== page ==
Will Mason Ensemble – Beams of the Huge Night (2015)

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A drummer with a keen knack for composing extended, undulating musical pieces, Will Mason might tell you his music is a mixture of contemporary classical, out-jazz and math-y rock. It arguably is, but the styles don’t grab ya’ like the naked passion of his music does.

That’s the big takeaway from the new CD by the Will Mason Ensemble, Beams of the Huge Night, now out on New Amsterdam Records. The make-up of the Ensemble itself hints to Mason’s idiosyncratic approach: joining him on drums are Stuart Breczinski on oboe, Daniel Fisher-Lochhead on alto saxophone, Dan Stein on acoustic bass, Nina Moffitt on wordless vocal, and not one but two electric guitarists (Travis Reuter and Andrew Smiley).

That’s a near orchestral setup able to make a lot of noise, and its mixture of classical and rock instruments along with the unpredictable moves they make suggest what might have happened if Sun Ra had gone in a more rock direction. Mason wrote these half-dozen songs in the Maine woods from whence he came, and the strong connection to nature shows up prominently in these tunes. The preponderance of wind driven instruments — voice included — simulates the unpredictable, episodic movement of air as in the gentle breeze rustling tree leaves or, at the other end, a torrential downpour. Most compositions are really suites, replete with moments of building drama and chaos bracketed by clarity and calmness.

The adventurism begins with the sprawling “Finn,” a circular, evolving piece that’s fueled by building momentum of an impending storm that comes crashing down in the middle. Out of the rubble, a trance emerges, and a taut pace takes over, with guitars battling for attention with horns. Moffitt’s spooky voice serves as yet another tonal component. The urgency builds again as the song races toward its second arched peak.

A lonely sax noodles over a barren, guitar-created sonic terrain at the beginning of “Dixfield, ME.” Evocative of David Torn’s Prezens ensemble sans the electronic effects, the band explodes four minutes in, bursting with energy and culminating in sax/guitar free-for-all. This is followed by a jagged pattern of notes traced by both sax and guitar quickening the pace in a spooky buildup to a raucous thump amid guitars uniting to mete out notes reminiscent of the theme for The Twilight Zone.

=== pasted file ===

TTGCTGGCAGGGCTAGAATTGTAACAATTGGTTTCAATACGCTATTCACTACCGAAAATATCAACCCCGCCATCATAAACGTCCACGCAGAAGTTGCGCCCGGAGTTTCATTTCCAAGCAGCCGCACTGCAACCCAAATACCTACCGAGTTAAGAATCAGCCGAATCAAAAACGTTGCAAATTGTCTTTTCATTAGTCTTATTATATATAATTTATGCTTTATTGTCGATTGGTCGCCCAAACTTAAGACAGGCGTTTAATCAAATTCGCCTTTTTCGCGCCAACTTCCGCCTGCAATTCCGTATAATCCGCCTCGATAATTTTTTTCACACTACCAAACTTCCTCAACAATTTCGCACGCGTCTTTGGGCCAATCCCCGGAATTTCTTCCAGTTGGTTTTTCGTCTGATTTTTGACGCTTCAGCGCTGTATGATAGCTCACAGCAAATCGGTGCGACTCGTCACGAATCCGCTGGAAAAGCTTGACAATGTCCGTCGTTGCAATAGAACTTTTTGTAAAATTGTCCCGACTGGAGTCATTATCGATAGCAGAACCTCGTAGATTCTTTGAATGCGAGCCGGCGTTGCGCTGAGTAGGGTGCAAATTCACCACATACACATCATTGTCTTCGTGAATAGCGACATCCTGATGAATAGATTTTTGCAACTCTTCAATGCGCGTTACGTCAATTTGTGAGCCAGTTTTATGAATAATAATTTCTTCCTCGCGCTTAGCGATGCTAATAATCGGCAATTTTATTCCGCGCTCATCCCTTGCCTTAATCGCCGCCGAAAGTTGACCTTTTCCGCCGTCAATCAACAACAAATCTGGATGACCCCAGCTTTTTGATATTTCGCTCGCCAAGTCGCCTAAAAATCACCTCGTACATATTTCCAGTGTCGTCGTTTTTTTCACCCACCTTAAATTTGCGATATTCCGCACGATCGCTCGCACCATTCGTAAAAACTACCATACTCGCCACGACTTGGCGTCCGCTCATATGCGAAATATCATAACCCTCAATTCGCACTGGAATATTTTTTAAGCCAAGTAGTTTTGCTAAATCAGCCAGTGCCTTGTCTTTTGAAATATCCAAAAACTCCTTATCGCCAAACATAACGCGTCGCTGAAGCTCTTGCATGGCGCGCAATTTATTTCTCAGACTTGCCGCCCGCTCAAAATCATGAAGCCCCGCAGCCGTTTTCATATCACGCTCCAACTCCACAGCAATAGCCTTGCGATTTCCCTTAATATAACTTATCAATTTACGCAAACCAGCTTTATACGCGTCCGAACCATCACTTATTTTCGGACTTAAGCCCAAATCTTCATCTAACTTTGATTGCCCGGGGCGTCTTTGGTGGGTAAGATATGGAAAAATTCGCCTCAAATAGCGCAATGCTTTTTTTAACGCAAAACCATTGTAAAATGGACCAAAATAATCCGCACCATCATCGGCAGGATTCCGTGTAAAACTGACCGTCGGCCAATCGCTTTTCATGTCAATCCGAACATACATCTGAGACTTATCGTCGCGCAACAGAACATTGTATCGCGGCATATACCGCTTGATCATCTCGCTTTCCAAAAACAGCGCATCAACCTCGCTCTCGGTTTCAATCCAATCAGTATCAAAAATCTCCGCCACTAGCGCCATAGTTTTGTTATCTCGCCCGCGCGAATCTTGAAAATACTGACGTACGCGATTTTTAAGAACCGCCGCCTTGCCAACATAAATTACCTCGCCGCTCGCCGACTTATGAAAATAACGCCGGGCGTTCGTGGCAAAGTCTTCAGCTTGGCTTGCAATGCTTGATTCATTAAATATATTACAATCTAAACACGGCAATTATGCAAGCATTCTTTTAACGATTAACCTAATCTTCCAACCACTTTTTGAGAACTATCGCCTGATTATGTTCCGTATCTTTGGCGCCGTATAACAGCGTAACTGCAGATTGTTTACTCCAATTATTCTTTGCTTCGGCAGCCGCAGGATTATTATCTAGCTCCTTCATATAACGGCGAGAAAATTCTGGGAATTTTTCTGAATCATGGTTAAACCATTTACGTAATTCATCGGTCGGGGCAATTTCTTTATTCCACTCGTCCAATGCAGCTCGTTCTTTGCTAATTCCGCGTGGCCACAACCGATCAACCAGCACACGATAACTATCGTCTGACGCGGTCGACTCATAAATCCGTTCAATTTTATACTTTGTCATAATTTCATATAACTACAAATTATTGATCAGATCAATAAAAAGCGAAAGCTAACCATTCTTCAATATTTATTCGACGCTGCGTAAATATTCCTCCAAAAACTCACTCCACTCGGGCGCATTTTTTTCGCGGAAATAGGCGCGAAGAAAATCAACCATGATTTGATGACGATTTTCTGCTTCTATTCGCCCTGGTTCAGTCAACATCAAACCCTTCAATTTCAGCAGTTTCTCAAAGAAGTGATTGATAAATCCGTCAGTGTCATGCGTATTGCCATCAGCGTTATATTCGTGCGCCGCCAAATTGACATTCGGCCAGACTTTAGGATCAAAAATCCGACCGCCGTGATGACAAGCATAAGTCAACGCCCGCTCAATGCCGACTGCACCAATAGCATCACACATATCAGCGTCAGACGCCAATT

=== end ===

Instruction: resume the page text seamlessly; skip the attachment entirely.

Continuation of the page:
Reuter and Smiley make more creepy sounds on “Brille,” as their sheets of dreary guitars rain down dissonance over Mason’s thunderous ground for the first three minutes or so. After Mason’s drum improv turn subsides, a lithe mood emerges with the reeds delicately jousting with each other. In a later section, Mason’s drums engage in swing but Fisher-Lochhead and Breczinski playfully joust and engage in free jazz. “Door 6” is a nod to Mason’s noise-metal side, which he usually visits through his two guitars/two drums band Happy Place. Manic math rock-jazz of the rhythm section and guitarists pushes against another current of drawn-out motifs rendered by Moffitt, Breczinski, Fisher-Lochhead and eventually, one of the guitars.

It can be a little exhausting to listen to Beams of the Huge Night, but exhausting in the way a carnival ride is, because of all the unpredictable turns and thrilling moments. Will Mason isn’t making music quite the way anyone else is, and based on Beams of the Huge Night, it’d be worth paying attention to him; he may just be getting started.

Visit Will Mason’s website for further info.


S. Victor Aaron

S. Victor Aaron

S. Victor Aaron is an SQL demon for a Fortune 100 company by day, music opinion-maker at night. His musings are strewn out across the interwebs on jazz.com, AllAboutJazz.com, a football discussion board and some inchoate customer reviews of records from the late 1990s on Amazon under a pseudonym that will never be revealed. E-mail him at svaaron@somethingelsereviews .com or follow him on Twitter at https://twitter.com/SVictorAaron
S. Victor Aaron
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